“Hank Streeter,” Harley mimicked the Southern accent of the locals, “wants to know if this will cost extra.” Covering the mouthpiece, she fussed, “How concerned—”
“Consider it a Halloween special,” ZeLisa cut her off.
“Consider it a Halloween special.” Harley repeated verbatim, seemingly miffed. “You’re welcome,” she said, ending the call. “Are you sure about this?”
“I’ll be careful,” ZeLisa promised. “Hey. Don’t let a little courtesy between us make you sheath your claws, ladybug.”
“Don’t go disappearing.” Harley brushed over what ZeLisa insinuated. “With you gone, who would I report for smoking?”
“Now, that’s the kiss-ass tech I’m acquainted with.”
They spent the remainder of the time finishing the administrative work before shutting down their stations for the night shift’s tour. After parting at the door, ZeLisa strolled over to her pre-owned BMW and beeped the car open. With her destination typed into the system, she was off, on her way to rescue a canine, and its panicked family member.
She wheeled down the lighted boulevard, admiring the decorated storefronts. Trick-or-treaters hustled from one participating store to the next, reminding her to be attentive. The last thing she wanted was to have a sugar-hyped child race into her path to get to the other side of the street. Along the way, her mind continuously wandered to the upcoming opening of her new veterinary clinic. She expected to occupy the rehabbed building in the new year. A trickle of a smile teased her lips. Since leaving the military, a rash of bad luck had been her norm. Now, sugarcoated success replaced the taste of adversity on her tongue.
ZeLisa checked her speed and slowed down even more.
Talking directions instructed her to turn at the next light. In no time at all, she read the numbers on the Craftsman home on a tree-lined residential street. She swerved into the only available spot, blocking the crowded driveway. ZeLisa intended to be in and out before anyone had to leave. Peering through the windshield, all she saw were ghouls and goblins on the block. Their house-to-house chase drew a wistful smile.
ZeLisa exited her car, black bag in hand. Children crammed the sidewalk. “Do they give good candy here?” she asked in jest, weaving through the maze.
“He never gives the candy.” A squeaky voice under a mask yelled before scurrying on. “You take what you want.”
She thought that was odd until landing at the door.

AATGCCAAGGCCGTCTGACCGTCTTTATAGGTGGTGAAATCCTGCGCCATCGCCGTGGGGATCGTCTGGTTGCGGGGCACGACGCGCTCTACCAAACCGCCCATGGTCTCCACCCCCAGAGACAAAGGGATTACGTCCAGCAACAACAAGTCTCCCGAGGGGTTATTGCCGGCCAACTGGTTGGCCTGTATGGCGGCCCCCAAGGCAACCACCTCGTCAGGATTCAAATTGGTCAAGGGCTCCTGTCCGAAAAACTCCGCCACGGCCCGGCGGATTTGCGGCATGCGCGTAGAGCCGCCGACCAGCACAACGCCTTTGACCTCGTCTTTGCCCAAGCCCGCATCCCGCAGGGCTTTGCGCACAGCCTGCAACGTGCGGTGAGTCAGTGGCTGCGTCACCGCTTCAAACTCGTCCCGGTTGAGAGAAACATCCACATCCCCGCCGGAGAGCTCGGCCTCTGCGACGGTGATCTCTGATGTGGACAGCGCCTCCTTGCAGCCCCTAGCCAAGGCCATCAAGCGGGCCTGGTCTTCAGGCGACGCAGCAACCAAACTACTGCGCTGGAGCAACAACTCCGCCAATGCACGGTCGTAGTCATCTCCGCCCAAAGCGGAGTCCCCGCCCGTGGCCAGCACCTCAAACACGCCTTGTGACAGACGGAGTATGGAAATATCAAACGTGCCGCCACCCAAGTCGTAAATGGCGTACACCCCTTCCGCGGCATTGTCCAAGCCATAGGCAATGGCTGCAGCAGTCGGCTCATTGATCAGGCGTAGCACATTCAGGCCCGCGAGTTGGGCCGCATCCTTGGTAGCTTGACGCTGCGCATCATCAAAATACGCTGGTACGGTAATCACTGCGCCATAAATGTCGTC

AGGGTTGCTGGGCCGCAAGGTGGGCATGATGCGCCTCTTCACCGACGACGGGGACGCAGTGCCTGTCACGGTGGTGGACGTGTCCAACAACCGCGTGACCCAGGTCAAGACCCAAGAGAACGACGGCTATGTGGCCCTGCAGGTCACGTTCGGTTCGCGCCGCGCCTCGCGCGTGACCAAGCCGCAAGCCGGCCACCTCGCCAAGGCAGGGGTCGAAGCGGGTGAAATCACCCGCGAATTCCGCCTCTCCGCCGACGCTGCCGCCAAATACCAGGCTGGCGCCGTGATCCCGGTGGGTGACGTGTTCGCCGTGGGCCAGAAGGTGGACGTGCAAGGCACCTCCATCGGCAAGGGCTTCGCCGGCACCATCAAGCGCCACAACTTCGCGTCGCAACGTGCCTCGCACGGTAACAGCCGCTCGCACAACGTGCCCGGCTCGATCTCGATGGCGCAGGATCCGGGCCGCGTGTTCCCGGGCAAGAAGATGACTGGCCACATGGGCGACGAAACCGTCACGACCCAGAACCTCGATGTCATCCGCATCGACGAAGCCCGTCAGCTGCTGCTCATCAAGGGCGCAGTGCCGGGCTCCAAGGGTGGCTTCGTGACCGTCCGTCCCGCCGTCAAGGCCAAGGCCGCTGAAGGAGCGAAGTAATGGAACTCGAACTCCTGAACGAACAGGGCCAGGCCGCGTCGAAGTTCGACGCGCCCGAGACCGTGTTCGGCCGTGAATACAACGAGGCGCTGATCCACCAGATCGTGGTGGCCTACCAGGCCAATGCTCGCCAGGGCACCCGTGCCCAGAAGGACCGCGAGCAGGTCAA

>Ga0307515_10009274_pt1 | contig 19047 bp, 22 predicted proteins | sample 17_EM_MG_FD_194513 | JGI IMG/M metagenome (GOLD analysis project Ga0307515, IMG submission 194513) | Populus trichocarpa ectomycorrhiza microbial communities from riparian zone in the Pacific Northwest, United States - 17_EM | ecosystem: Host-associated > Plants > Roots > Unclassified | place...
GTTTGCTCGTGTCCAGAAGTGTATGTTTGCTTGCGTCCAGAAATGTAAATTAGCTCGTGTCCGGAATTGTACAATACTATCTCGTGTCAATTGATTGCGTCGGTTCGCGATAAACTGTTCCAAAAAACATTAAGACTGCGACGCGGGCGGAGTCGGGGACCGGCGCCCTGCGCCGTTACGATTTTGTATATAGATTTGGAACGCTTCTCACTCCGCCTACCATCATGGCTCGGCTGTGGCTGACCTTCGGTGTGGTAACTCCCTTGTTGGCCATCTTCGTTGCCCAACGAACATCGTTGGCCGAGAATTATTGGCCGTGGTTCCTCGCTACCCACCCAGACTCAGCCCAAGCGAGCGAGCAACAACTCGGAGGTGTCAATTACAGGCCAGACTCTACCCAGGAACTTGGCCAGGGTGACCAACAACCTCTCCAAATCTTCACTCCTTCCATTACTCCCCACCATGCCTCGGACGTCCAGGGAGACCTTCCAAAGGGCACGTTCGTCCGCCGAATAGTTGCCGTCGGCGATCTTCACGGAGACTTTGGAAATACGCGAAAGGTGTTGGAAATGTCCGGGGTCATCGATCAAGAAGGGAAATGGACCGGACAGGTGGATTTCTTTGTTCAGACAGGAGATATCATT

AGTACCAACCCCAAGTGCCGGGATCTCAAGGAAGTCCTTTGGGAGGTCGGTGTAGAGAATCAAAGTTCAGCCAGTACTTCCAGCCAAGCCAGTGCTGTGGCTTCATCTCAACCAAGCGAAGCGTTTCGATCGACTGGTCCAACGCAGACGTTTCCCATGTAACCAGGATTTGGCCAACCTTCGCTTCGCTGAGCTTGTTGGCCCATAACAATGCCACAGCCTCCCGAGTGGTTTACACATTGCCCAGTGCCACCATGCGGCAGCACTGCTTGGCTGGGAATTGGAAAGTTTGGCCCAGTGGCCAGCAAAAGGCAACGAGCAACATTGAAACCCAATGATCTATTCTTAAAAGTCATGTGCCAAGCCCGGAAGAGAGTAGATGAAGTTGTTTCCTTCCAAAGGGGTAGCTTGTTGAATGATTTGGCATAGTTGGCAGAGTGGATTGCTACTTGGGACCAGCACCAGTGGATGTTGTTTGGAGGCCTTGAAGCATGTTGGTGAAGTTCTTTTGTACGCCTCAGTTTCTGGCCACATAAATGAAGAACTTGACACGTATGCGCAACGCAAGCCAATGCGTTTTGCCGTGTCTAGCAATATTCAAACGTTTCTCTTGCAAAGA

A barrel stocked full of every kind of candy you ever thought you could want set for the taking. “Wow.” She rang the bell. Just looking at the stash gave her a toothache. The next thing she knew, her bag hit the stoop, and her hands mined for gold all the way up to her elbows.
“A little old for door-to-door, aren’t you?” Until that dry, lispy, baritone intonation, there was no warning the door had opened.
ZeLisa started to raise her head. Only, her eyes latched onto monstrous black platform shoes planked across the threshold. She skimmed up the body to see a squared-shouldered, flat-headed, green Frankenstein. Herman the Munster caught her red-handed. He stared down from the shadowy heights, his face twisting into Herman’s cynical smile. “That from a man playing dress up.”
“I only meant it’s not every day I get a runway model at my door.”
ZeLisa hid her embarrassment, and withdrew her hands from the barrel. Clenched in them was dark chocolate, individually wrapped in gold foil that glittered in the porch light.
“No children in sight. If you’re looking for a party you’ve come to the right place.”
Opening her purse, she released her jackpot, right under his nose. Then, she stepped into the light. Peering directly into his amber eyes, she witnessed the vanishing of his Herman the Munster smile. “I’m looking for…” She pulled the note from her purse. “…Mr. Streeter.”
He appeared to struggle with his expressions. She gazed around him into the interior. As far as she could see, wall-to-wall vampires, extraterrestrials, and other ungodly creatures invaded the home.
More kids showed up to scrounge the barrel. Their voices, excited and shrill, forced the thought of his stony visage out of her mind—and her out of the way. Although they left with loads of candy, that didn’t put a dent in the barrel’s contents.
Free to move back now, ZeLisa focused on his tall body, awaiting his answer. He thumbed his fake top teeth before he spoke.
“You’re looking at him. I’m Hank Streeter.”
Precisely then, consecutive booms burst in the air. They exploded the children’s noises to smithereens, and launched ZeLisa into defensive mode. She snatched the front of his shirt on her way to a crouch, dragging him down with her. Surprise pulsed in his eyes. He studied her from his stooped position in the doorway.
Their stares instantly fused.
It took only seconds for her to realize her error; someone’s car had backfired. Shamefaced, she loosened her grip, stood, and manipulated her left hip. “I’m Dr. Tobias. You called about a sick puppy.”